"Maybe some of the experiences in video games right now are very repetitive, very much the same," Vignocchi says. "'Infinity' offers something different."
The toys-to-life genre has not only reignited the family games sector but also brought back a sense of lighthearted fun to blockbuster gaming.
"The model from the get-go in our game was 'Nothing is sacred,' " says Doug Heder, a producer at Warner Bros. Interactive working on the "Lego Dimensions." He appeared to be joking, but "Lego Dimensions" also opens with Gandalf walking the yellow brick road.
All of these games work differently. Nintendo's amiibo figures play with multiple games, unlocking extra content or mini-games when placed on the console's GamePad. "Skylanders" plays out like a live-action Saturday morning cartoon show, with over-the-top characters, corny but cool voice-overs and villainous sheep.
"Disney Infinity" can get a little complex; it's essentially two games in one.
The game is partly a build-your-own Disney adventure tool, allowing players to craft kingdoms, race tracks, battle arenas and more. Then, say, Elsa from "Frozen," Mickey Mouse and Spider-Man can all duke it out, provided one has bought the $13.99 figures. I, for one, find the creation tools a bit overwhelming and prefer to play the "Infinity" mini-games, included with some figures, or larger Disney/Marvel adventures, included with the so-called play sets.
"Lego Dimensions" looks to fit somewhere in between "Skylanders" and "Disney Infinity." In its favor will be a comedic tone inspired by "The Lego Movie" and the ability to see characters from "Scooby-Doo" intermingle with those from "Wizard of Oz." At a media preview in advance of E3, it was hard not to be smitten by Batman mistaking Scarecrow from "The Wizard of Oz" as the DC Comics super-villain.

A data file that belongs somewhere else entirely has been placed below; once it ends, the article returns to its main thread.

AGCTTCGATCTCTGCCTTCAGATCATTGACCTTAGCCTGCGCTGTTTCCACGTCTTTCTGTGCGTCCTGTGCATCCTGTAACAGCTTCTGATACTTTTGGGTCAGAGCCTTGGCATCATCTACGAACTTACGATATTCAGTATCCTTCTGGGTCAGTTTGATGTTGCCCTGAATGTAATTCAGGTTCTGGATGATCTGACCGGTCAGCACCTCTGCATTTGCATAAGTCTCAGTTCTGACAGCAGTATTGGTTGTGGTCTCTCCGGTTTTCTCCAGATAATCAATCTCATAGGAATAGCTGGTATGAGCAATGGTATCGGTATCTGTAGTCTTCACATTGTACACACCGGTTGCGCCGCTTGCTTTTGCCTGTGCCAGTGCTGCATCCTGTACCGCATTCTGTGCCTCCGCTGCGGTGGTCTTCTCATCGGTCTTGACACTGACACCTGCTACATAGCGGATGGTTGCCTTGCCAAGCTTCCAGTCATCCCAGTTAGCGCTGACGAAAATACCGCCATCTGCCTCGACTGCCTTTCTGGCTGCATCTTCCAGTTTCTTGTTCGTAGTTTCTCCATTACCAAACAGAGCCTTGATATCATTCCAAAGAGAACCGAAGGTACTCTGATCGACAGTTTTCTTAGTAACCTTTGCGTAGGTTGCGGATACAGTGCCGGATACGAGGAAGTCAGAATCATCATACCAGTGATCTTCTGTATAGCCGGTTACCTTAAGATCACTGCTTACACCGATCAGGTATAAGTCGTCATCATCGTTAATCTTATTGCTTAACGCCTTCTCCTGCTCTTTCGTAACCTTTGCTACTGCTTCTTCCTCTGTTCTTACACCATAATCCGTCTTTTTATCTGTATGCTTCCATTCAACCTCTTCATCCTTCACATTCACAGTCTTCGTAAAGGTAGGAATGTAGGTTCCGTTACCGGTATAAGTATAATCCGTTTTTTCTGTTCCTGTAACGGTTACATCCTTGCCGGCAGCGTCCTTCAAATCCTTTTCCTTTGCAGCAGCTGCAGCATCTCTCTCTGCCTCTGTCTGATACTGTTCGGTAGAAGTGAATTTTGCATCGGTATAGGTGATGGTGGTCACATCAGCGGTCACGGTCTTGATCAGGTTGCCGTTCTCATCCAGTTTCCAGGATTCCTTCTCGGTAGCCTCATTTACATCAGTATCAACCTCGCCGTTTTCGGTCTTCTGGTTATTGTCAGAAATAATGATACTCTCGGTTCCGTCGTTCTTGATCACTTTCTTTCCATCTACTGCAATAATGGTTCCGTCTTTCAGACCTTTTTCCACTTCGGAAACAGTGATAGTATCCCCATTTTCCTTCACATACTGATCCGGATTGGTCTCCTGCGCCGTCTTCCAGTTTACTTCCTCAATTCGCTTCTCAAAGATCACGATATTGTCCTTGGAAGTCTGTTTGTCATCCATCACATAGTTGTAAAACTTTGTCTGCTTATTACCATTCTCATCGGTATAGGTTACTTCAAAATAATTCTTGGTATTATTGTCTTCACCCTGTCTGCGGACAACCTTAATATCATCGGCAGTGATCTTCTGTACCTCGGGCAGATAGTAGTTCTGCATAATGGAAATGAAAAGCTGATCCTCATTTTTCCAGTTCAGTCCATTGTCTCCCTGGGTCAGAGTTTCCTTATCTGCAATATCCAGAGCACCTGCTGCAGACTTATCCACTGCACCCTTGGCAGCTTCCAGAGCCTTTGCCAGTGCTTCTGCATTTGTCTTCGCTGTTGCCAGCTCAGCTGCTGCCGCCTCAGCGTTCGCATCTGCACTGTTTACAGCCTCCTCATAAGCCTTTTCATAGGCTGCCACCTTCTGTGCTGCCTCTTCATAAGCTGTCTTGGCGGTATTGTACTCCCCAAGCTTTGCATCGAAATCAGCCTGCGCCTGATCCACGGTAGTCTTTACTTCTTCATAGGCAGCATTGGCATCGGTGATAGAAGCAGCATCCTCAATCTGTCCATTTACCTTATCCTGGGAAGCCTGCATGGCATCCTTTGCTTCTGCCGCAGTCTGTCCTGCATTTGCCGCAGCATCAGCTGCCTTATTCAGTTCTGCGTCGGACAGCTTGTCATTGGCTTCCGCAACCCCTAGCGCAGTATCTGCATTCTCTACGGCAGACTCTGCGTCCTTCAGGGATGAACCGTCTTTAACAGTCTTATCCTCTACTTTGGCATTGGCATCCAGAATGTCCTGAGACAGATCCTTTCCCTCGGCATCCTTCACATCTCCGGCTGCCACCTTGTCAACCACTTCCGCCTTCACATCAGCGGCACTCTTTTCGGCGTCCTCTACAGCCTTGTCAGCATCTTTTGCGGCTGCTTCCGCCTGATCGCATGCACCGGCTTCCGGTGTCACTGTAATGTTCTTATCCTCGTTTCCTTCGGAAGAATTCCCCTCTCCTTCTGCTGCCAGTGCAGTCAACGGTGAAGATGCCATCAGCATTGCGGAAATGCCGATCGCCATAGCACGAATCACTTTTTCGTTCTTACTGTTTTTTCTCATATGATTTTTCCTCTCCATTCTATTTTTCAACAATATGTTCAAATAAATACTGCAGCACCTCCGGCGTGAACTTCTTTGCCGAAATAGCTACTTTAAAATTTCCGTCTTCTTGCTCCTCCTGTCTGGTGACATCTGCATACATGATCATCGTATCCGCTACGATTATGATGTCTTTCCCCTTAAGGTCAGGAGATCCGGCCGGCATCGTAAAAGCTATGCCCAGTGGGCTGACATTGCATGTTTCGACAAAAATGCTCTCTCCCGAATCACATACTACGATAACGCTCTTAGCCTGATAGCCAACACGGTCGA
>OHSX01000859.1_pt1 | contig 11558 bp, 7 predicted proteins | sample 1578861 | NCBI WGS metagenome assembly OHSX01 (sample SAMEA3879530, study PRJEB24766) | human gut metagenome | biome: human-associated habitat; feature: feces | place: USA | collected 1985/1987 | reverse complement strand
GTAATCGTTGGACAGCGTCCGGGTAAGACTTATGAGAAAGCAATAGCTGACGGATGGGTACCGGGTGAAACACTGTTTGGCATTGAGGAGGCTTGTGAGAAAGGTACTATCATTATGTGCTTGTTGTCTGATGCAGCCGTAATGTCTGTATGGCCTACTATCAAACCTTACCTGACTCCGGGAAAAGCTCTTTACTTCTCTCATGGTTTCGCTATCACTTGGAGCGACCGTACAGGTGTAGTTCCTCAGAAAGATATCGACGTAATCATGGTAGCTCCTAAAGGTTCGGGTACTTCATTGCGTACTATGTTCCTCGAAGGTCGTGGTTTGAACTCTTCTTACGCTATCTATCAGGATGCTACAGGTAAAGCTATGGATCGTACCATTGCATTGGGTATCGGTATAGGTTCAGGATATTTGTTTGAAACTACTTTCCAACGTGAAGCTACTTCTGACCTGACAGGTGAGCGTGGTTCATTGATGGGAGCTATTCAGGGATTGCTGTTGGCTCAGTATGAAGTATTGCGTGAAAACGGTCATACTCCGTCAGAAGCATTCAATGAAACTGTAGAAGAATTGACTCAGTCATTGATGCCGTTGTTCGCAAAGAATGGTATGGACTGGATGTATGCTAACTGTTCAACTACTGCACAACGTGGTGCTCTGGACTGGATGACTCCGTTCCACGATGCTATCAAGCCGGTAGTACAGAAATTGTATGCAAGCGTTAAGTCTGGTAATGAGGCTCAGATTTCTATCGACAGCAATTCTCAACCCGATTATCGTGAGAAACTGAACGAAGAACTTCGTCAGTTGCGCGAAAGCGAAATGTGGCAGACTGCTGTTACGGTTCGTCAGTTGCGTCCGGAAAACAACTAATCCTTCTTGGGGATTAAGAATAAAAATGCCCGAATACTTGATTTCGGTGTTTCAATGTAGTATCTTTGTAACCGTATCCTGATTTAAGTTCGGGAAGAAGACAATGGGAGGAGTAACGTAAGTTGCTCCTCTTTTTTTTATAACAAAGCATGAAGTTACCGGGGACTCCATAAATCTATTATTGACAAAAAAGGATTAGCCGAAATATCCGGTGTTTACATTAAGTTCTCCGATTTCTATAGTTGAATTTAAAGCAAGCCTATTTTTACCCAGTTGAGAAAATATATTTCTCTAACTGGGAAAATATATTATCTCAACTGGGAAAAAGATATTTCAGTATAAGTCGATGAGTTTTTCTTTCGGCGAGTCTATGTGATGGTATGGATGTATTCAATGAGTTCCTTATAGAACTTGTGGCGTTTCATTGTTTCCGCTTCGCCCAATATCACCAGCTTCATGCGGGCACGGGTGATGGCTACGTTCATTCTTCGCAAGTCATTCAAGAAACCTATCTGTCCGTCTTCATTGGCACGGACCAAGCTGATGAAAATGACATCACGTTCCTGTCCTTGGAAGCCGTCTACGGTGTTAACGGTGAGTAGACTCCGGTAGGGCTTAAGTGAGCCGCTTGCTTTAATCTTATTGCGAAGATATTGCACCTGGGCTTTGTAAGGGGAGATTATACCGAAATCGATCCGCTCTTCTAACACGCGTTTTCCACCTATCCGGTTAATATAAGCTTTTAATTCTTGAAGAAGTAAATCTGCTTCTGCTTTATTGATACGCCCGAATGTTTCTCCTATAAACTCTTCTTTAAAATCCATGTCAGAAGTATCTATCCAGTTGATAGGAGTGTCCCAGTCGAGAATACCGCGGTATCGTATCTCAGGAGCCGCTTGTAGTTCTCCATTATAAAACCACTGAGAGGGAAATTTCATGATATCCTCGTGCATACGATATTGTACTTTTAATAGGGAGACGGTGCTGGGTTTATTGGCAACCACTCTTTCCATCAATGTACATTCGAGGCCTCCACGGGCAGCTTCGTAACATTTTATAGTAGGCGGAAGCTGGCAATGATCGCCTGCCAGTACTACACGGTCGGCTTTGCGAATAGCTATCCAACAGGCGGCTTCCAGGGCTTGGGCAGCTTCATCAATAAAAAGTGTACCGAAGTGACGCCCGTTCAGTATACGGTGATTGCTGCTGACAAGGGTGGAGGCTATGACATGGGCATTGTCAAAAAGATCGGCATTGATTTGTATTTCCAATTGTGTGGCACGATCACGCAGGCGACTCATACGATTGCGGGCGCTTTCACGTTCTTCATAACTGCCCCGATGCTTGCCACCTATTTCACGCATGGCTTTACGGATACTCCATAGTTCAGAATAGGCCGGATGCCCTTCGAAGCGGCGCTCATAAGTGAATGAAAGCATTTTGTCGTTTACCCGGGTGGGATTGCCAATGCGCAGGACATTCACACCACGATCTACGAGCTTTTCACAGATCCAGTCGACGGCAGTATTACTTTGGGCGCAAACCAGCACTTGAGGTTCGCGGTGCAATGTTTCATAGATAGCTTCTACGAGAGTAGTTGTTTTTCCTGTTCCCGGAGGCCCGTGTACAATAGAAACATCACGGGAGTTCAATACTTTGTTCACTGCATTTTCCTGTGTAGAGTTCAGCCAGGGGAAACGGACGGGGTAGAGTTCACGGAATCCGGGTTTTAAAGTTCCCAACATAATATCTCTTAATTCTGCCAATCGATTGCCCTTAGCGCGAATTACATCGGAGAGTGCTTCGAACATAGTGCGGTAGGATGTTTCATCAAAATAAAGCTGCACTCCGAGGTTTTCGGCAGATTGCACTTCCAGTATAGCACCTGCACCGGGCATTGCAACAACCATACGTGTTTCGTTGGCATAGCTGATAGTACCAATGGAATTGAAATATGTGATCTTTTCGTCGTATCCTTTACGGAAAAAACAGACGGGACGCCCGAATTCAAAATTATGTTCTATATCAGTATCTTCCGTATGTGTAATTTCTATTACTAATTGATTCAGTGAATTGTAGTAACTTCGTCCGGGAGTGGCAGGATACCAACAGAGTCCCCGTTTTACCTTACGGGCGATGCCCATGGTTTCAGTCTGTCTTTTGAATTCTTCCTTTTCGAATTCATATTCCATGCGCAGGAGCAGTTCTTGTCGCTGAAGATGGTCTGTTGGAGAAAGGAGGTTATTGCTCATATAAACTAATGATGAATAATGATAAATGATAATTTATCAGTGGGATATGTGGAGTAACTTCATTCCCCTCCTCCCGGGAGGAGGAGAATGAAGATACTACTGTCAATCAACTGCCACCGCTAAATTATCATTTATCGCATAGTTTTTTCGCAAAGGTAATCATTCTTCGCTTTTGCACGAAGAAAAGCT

All have their drawbacks, namely a relatively high price tag. It's not at all difficult to be out $150 after buying a starter pack and a few add-on toys. "Skylanders," for all its silliness, will subtly encourage players to buy more figures by keeping certain content off-limits.
Still, what each company is bringing to E3 looks to be an improvement on the past. "Skylanders," which has sold 240 million toys since its introduction, will launch "Skylanders Superchargers" in September, a title that will add toy vehicles to the mix. Unlike the toys of yore, which are static figures placed on stands, the vehicles will all have moving parts, meaning kids can better play with them when the game is off. The title is listed at $74.99.
"This year's game will have over $40 worth of toys. It is not an inexpensive purchase, but it is a high-value purchase," argues Activision exec Josh Taub.
"Lego Dimensions" comes with actual Lego toys. In-game prompts will encourage players to construct figures such as a Batmobile on the fly. "Disney Infinity 3.0" has me excited because its mini-games look more robust than ever, especially a run-and-jump puzzle game inspired by "Inside Out."
The appeal? Don't ever discount the power of toys and cartoons.
"It looks like something," Vignocchi says, "that a mom or dad gamer — or non-gamer — would say, 'I'll give this a try.' "